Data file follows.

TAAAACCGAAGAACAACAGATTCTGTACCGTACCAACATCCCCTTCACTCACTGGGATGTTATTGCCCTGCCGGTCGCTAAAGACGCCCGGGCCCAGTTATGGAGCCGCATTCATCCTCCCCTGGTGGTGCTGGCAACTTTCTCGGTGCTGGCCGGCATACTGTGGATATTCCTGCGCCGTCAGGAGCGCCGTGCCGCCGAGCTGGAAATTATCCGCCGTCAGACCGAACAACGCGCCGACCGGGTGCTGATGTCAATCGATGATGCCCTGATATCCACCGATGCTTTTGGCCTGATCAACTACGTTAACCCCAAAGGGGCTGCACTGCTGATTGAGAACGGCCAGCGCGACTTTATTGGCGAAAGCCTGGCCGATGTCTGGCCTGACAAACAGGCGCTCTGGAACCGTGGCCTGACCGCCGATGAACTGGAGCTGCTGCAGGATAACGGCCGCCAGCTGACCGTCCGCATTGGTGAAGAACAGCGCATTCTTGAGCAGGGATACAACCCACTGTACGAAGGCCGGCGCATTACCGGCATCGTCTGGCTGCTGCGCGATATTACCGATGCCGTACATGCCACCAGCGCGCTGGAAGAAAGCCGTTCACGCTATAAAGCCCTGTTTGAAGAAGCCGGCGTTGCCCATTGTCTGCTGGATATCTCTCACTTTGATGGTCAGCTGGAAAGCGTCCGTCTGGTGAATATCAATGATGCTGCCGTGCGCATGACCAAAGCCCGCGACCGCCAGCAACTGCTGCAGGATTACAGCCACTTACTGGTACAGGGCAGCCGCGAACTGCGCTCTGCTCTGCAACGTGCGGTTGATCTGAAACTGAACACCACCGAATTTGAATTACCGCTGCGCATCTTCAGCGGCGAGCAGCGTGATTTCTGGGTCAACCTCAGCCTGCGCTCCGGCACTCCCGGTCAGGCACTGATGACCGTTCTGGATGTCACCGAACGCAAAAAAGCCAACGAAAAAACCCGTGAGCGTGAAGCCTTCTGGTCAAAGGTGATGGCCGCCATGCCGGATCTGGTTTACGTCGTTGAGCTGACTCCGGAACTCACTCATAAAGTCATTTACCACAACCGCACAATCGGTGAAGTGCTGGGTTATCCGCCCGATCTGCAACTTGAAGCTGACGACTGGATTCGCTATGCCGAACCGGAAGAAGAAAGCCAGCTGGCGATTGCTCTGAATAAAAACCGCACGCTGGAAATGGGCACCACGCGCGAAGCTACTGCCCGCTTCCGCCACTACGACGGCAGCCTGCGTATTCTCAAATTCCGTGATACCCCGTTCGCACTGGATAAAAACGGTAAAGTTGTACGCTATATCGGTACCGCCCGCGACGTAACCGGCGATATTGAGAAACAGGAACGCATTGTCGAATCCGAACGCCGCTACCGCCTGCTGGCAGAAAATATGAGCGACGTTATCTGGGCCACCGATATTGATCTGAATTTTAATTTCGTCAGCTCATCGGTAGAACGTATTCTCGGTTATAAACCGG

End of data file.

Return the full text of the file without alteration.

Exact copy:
TAAAACCGAAGAACAACAGATTCTGTACCGTACCAACATCCCCTTCACTCACTGGGATGTTATTGCCCTGCCGGTCGCTAAAGACGCCCGGGCCCAGTTATGGAGCCGCATTCATCCTCCCCTGGTGGTGCTGGCAACTTTCTCGGTGCTGGCCGGCATACTGTGGATATTCCTGCGCCGTCAGGAGCGCCGTGCCGCCGAGCTGGAAATTATCCGCCGTCAGACCGAACAACGCGCCGACCGGGTGCTGATGTCAATCGATGATGCCCTGATATCCACCGATGCTTTTGGCCTGATCAACTACGTTAACCCCAAAGGGGCTGCACTGCTGATTGAGAACGGCCAGCGCGACTTTATTGGCGAAAGCCTGGCCGATGTCTGGCCTGACAAACAGGCGCTCTGGAACCGTGGCCTGACCGCCGATGAACTGGAGCTGCTGCAGGATAACGGCCGCCAGCTGACCGTCCGCATTGGTGAAGAACAGCGCATTCTTGAGCAGGGATACAACCCACTGTACGAAGGCCGGCGCATTACCGGCATCGTCTGGCTGCTGCGCGATATTACCGATGCCGTACATGCCACCAGCGCGCTGGAAGAAAGCCGTTCACGCTATAAAGCCCTGTTTGAAGAAGCCGGCGTTGCCCATTGTCTGCTGGATATCTCTCACTTTGATGGTCAGCTGGAAAGCGTCCGTCTGGTGAATATCAATGATGCTGCCGTGCGCATGACCAAAGCCCGCGACCGCCAGCAACTGCTGCAGGATTACAGCCACTTACTGGTACAGGGCAGCCGCGAACTGCGCTCTGCTCTGCAACGTGCGGTTGATCTGAAACTGAACACCACCGAATTTGAATTACCGCTGCGCATCTTCAGCGGCGAGCAGCGTGATTTCTGGGTCAACCTCAGCCTGCGCTCCGGCACTCCCGGTCAGGCACTGATGACCGTTCTGGATGTCACCGAACGCAAAAAAGCCAACGAAAAAACCCGTGAGCGTGAAGCCTTCTGGTCAAAGGTGATGGCCGCCATGCCGGATCTGGTTTACGTCGTTGAGCTGACTCCGGAACTCACTCATAAAGTCATTTACCACAACCGCACAATCGGTGAAGTGCTGGGTTATCCGCCCGATCTGCAACTTGAAGCTGACGACTGGATTCGCTATGCCGAACCGGAAGAAGAAAGCCAGCTGGCGATTGCTCTGAATAAAAACCGCACGCTGGAAATGGGCACCACGCGCGAAGCTACTGCCCGCTTCCGCCACTACGACGGCAGCCTGCGTATTCTCAAATTCCGTGATACCCCGTTCGCACTGGATAAAAACGGTAAAGTTGTACGCTATATCGGTACCGCCCGCGACGTAACCGGCGATATTGAGAAACAGGAACGCATTGTCGAATCCGAACGCCGCTACCGCCTGCTGGCAGAAAATATGAGCGACGTTATCTGGGCCACCGATATTGATCTGAATTTTAATTTCGTCAGCTCATCGGTAGAACGTATTCTCGGTTATAAACCGG